Braille Monitor November 2004
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Half a Cup
by Dave Hyde
From the Editor: Dave Hyde currently serves as secretary of the Rock County chapter of the NFB of Wisconsin, is the affiliate's director of governmental affairs, coordinates the Imagination Fund for Wisconsin, and is the newly elected secretary of the affiliate. At work he develops and schedules professional development activities for vision teachers and O and M specialists all over the state. In his spare time he coaches goal ball.
In the following little article Dave grapples with a frustration faced by many competent blind people. His conclusion sheds some light, even if it does not solve the problem. This is what he says:
Until she died, my mother never poured me more than half a cup of coffee. I'm sure this was something she learned from some book or class about how blind people did things. Somehow, some way, she learned that handling more than half a cup of hot liquid would be hazardous and must be avoided.
She and I discussed her half-cup habit over the years and agreed that I should have a full cup like everyone else and that I didn't spill a full cup any more frequently than she did. But every time she poured it, the cup was half full. As I grew up, I realized that there was a difference between what she knew from experience about blindness and what she had learned from sighted professionals about it. She had taken some parent training when I was very young, part of which involved eating under blindfold. She told me that it was very hard, that she was afraid of spilling, and that after the experience she understood how hard it was for blind people to eat.
Strangely enough, I have never had any problem transporting food from the plate to my mouth, drinking from a full cup, or locating things on a table. I have done it every day because I have only two choices: eat or starve. I have always preferred the former. Looking back, I can now see the difference between what my mother was taught and what she learned. Mom was taught that she couldn't do things as well under a blindfold as she could when she could see, but the lesson she drew from this fact was that my experience would always be just like her lesson under the blindfold.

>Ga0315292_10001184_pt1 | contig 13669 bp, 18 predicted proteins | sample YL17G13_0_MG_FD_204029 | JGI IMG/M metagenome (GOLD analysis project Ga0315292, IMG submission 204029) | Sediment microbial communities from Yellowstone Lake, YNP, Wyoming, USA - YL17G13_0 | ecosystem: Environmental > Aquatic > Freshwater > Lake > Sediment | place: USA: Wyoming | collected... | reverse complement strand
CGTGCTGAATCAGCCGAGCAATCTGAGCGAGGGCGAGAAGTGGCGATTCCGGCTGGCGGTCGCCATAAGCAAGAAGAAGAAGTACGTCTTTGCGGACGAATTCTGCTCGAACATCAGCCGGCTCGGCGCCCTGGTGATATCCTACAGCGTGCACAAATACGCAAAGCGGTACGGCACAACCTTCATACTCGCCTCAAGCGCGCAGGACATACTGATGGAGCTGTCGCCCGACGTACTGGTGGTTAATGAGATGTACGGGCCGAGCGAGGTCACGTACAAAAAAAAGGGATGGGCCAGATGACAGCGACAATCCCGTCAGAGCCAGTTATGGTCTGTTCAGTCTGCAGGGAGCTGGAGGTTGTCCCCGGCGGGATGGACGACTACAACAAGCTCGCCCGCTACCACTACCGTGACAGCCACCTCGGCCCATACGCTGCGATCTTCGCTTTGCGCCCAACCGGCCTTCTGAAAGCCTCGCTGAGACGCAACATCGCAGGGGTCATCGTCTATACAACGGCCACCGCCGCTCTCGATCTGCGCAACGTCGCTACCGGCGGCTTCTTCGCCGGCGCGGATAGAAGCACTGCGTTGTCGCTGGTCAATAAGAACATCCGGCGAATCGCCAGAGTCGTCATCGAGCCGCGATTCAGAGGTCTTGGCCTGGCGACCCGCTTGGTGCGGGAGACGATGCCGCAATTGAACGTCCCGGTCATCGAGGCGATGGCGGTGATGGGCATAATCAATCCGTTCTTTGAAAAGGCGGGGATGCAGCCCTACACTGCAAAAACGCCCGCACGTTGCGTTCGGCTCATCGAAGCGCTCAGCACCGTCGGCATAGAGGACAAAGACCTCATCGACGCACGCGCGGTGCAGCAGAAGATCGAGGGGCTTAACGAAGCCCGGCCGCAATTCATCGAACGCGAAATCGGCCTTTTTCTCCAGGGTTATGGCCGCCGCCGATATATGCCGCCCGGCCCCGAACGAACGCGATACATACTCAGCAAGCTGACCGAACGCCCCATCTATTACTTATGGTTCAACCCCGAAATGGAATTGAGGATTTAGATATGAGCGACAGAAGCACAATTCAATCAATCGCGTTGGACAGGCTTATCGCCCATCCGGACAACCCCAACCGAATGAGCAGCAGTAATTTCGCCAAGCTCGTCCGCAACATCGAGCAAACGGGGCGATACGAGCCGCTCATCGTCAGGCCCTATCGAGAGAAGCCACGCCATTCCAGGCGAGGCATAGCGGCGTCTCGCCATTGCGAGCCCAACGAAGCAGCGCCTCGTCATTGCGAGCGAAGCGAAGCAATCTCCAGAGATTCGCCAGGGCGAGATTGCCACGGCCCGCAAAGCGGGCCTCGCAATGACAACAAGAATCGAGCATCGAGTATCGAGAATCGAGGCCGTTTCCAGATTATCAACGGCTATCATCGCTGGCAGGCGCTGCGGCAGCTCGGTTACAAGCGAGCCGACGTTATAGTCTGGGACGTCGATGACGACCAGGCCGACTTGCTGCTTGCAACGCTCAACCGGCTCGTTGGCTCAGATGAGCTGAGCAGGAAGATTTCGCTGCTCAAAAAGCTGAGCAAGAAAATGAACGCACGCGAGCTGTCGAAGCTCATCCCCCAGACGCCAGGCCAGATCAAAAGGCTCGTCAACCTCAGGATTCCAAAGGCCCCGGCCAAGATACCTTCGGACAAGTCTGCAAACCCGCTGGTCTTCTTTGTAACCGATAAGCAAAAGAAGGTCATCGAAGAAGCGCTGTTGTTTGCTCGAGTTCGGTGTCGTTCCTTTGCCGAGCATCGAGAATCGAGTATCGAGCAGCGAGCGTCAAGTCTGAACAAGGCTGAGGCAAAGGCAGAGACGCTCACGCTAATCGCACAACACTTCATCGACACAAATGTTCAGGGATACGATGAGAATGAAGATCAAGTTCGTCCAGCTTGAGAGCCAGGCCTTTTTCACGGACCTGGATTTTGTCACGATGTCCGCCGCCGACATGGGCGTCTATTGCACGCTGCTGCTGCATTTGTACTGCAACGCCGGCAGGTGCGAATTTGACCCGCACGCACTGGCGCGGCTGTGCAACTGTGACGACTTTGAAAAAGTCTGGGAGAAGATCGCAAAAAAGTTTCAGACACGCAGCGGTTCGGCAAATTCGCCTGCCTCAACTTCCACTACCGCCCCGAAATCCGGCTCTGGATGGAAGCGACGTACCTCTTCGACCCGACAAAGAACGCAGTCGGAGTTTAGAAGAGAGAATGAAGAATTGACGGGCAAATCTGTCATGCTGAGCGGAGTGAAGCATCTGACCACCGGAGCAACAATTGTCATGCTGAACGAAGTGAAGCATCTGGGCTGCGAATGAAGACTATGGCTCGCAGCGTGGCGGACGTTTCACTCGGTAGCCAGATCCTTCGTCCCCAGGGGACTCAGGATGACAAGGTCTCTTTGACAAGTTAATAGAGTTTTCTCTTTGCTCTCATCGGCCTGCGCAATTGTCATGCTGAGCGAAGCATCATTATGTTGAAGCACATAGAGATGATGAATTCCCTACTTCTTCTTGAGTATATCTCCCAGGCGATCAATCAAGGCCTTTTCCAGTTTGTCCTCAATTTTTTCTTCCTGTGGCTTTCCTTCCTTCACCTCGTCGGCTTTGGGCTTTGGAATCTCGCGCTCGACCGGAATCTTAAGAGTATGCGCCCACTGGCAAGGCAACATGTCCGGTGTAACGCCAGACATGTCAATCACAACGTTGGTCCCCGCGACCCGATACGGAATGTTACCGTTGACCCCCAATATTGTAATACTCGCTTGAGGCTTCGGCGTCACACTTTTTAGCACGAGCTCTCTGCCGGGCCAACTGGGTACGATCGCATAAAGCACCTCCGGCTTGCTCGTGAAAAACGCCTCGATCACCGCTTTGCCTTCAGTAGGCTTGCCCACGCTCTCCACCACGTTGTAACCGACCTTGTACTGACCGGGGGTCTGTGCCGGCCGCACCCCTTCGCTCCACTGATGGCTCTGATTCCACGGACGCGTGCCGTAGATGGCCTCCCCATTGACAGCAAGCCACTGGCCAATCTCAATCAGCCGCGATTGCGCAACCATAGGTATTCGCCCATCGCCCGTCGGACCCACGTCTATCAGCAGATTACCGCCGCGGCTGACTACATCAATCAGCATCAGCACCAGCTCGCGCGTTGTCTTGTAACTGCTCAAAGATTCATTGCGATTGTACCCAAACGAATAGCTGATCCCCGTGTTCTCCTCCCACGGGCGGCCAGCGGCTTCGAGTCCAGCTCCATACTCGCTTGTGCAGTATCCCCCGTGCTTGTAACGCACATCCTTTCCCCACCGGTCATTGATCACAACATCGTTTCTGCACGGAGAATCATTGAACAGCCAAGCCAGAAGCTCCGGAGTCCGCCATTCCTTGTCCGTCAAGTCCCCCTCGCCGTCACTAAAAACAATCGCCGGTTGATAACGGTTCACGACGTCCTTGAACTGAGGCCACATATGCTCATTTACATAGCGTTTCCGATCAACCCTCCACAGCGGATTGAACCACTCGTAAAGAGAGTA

The first of these statements is true. It is hard for a sighted person to do things under a blindfold. The blindfold simulates total blindness and requires the participant to do things in a way which is new, uncomfortable, and fearful. I have often likened learning of the skills of blindness to learning to drive a car. You can't or shouldn't assume that, just because a person owns a car, he or she can drive it. Driving requires instruction and practice. Eventually, however, driving becomes easier and ultimately a matter of habit. The difficulty with my mother's simulated blindness was that she didn't stick with it long enough to develop skill. Incorrect though it was, she learned her lesson well. Even after being around successful blind people at conventions; seeing me married, employed, and successful; and knowing that many of the things she couldn't do under blindfold my friends and I do all the time, she still remembered how hard it had been for her and behaved accordingly.
The best solution I found for dealing with the coffee was to thank her for the half cup and then go back and fill the cup the rest of the way myself. Both of us recognized that the cup was only half full, and she wasn't offended having me add more coffee. Even with the best of intentions, some things cannot be unlearned. But my wife--she who has a solution for everything--has solved the coffee problem in an entirely different way. If I want it, I get it myself.
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